Devon health services 'face £442m deficit by 2021'

Image caption The Case for Change looks at the problems facing health trusts in northern, eastern and western Devon

Health and social care services in parts of Devon are likely to be £442m in deficit by 2021 if nothing changes, according to a new report.

The Case for Change looks at the problems facing health trusts in northern, eastern and western Devon.

It highlights the county's ageing population and the difficulty in recruiting staff to the region.

Health trusts collectively spend £35m a year on agency and bank staff, the report says.

Read more on this story and others on our Local Live page

The document has been compiled as part of the Success regime, announced last summer, which has been brought in by NHS England to deal with the financial problems facing NEW Devon CCG.

Devon is one of three worst-performing areas in the country.

What is the Success regime?

The programme aims to create the "conditions for success" in challenged areas by looking at health and social care as a whole, according to NHS England.

Three areas have been chosen to be part of the regime.

They are:

  • North, east and west Devon
  • Essex
  • North Cumbria

An estimated £85m is being spent on areas where staff may be able to provide the same quality of service but more efficiently, the report says.

It predicts there will be 37,000 more emergency admissions to local hospitals over the next five years, an increase of 30%, many of which are preventable if patients get more support at home.

The report also states that almost a quarter of GPs in the area are planning to leave the NHS in the next five years, mostly due to retirement.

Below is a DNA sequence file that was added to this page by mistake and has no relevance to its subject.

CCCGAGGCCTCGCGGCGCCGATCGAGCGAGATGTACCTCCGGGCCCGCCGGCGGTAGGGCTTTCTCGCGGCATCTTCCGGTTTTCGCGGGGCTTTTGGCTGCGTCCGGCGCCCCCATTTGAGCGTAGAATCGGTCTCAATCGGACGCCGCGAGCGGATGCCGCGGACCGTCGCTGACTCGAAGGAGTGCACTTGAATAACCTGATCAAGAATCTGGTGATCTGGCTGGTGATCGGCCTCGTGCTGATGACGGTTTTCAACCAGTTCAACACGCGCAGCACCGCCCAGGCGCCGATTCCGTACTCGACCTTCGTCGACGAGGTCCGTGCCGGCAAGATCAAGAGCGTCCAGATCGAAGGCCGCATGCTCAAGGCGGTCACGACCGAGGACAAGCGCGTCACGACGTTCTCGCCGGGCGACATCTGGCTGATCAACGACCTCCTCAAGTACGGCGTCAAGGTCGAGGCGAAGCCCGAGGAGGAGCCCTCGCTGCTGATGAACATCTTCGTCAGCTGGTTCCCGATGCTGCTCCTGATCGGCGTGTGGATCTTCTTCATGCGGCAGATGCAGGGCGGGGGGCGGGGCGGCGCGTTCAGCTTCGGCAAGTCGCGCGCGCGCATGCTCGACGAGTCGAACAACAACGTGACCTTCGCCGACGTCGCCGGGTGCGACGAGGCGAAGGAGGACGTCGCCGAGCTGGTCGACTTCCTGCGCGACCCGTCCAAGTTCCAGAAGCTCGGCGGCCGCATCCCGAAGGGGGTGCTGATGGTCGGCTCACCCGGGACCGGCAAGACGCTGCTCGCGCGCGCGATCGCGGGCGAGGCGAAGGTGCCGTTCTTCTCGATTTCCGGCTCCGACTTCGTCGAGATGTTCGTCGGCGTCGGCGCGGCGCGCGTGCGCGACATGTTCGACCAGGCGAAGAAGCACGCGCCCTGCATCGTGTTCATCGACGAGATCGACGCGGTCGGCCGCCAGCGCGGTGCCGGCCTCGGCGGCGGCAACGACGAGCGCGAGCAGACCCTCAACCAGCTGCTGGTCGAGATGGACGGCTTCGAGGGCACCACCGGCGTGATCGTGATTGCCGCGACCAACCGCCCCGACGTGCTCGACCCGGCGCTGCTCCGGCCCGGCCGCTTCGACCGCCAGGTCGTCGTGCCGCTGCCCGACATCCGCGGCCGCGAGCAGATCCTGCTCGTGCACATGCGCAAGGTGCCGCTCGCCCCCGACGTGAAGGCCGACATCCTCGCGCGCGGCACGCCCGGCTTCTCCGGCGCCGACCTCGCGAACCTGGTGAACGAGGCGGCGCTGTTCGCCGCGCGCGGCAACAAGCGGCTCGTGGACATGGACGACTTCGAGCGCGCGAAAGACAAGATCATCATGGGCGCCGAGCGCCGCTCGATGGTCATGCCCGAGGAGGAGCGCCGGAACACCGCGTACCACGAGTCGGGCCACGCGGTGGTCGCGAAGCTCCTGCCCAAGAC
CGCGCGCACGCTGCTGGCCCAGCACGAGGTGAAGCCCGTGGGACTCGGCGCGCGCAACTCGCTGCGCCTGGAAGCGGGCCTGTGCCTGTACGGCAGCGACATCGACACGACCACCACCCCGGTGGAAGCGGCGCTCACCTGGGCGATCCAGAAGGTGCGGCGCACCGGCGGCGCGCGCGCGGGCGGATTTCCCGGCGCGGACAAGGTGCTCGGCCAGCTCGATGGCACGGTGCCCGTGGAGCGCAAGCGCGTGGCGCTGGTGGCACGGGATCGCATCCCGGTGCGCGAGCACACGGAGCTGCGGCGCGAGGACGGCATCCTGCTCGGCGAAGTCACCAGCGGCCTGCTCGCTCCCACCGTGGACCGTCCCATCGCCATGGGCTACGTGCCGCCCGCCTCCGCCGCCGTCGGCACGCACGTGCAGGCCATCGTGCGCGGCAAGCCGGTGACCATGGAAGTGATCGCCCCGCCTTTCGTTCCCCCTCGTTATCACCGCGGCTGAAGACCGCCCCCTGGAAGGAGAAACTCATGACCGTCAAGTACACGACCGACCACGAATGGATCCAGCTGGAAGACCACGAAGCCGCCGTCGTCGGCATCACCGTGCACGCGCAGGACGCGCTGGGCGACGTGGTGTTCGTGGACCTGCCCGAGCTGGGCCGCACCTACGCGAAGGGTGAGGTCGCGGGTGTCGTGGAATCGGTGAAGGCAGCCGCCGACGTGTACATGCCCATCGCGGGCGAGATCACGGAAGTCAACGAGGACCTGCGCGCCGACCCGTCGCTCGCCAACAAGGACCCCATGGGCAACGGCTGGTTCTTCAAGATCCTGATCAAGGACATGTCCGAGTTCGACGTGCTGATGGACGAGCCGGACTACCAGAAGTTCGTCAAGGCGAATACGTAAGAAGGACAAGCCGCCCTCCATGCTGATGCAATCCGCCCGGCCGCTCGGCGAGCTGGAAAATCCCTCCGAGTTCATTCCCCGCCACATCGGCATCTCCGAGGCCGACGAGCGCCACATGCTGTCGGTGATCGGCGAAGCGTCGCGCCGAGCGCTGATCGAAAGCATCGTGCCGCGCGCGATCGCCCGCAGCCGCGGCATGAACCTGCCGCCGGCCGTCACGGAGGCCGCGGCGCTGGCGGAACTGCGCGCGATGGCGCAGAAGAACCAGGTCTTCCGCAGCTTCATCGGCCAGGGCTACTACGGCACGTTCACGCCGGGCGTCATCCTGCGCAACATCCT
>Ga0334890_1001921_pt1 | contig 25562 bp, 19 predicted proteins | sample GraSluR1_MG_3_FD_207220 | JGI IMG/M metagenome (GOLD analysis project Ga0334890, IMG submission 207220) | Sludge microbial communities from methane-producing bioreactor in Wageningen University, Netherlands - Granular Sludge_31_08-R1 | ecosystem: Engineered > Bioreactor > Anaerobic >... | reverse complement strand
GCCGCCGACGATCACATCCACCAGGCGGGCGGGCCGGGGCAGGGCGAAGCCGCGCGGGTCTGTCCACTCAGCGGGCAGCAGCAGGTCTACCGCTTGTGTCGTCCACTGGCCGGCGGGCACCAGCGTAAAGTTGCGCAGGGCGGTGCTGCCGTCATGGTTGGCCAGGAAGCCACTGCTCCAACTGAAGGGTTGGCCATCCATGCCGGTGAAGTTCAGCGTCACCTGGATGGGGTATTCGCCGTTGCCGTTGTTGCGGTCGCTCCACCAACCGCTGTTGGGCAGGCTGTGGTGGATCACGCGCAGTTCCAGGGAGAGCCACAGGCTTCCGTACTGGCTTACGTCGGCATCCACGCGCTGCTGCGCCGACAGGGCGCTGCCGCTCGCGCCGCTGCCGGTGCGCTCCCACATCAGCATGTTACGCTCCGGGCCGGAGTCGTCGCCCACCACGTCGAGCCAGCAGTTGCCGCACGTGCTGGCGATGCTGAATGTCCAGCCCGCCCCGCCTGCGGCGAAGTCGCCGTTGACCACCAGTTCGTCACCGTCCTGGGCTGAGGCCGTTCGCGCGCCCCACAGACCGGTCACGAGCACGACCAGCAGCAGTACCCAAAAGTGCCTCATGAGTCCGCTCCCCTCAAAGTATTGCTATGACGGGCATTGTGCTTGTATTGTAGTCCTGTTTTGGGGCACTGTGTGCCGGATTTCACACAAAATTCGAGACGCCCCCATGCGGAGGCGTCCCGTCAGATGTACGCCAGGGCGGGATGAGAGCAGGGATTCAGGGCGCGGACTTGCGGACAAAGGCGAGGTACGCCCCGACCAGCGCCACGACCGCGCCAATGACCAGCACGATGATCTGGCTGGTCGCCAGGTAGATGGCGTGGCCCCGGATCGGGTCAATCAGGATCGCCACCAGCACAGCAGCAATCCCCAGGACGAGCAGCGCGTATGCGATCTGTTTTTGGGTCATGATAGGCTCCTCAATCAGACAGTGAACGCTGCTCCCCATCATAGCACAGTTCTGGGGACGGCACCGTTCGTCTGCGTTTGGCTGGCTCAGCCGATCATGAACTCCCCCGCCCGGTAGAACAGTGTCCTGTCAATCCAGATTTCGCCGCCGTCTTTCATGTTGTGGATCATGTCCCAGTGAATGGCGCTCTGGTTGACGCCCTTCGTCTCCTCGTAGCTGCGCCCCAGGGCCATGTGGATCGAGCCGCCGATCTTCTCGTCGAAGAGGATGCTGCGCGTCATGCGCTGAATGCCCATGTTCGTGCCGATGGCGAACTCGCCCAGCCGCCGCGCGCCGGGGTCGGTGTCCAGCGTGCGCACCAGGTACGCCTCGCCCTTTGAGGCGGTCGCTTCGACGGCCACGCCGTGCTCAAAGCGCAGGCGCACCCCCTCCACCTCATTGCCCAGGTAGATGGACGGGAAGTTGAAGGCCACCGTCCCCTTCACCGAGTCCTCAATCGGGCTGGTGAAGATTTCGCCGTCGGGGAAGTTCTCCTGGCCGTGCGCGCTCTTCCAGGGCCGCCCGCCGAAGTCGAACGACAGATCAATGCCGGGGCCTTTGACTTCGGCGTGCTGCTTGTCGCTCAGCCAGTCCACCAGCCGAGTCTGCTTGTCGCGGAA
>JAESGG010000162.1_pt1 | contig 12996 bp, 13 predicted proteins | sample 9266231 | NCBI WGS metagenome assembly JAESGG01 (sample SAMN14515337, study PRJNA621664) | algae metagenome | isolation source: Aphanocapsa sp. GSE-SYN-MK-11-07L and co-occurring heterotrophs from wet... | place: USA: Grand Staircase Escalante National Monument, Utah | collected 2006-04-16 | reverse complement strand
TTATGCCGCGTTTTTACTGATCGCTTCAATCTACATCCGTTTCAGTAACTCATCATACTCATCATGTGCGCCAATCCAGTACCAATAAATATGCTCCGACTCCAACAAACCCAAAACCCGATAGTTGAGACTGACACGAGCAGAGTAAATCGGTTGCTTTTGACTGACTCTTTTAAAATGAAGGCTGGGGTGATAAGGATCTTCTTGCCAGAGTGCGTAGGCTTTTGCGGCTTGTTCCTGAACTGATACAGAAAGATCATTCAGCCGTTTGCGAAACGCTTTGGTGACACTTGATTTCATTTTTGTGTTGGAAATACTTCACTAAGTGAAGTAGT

Ruth Carnall, chair of the Success regime in the NEW Devon area, said: "Financially, the NHS is living well beyond its means. The publication of the Case for Change is the start of our engagement with people about what needs to change and why."

All these issues could lead to health trusts in northern, eastern and western Devon to be £442m in deficit by 2021.

Image caption Ann James, chief Executive of Plymouth Hospitals NHS Trust said the number of older people across Plymouth and Devon is higher than the national average

Chief executive of Plymouth Hospitals NHS Trust, Ann James said: "Clearly we can't carry on. What we need to do is make sure we're able to recruit and retain the right numbers of staff for the services we've got and we're really struggling to do that.

"The older you get and certainly where you've got issues of deprivation, you're much more likely to have more than one thing which needs the care and attention of health and social care, and that of course drives the costs."

Analysis: Jenny Walrond, BBC South West Health Correspondent

This document paves the way for the next phase of the success regime, when we will be presented with some possible solutions. I'm told they are likely to be unpalatable.

Saving so much money is going to require some radical changes. Community hospital campaigners will no doubt be alarmed to read that the cost of beds is highlighted as being more expensive than in an acute hospital and more expensive than other community hospitals elsewhere in the country.

More on this story

Related Internet links

The BBC is not responsible for the content of external Internet sites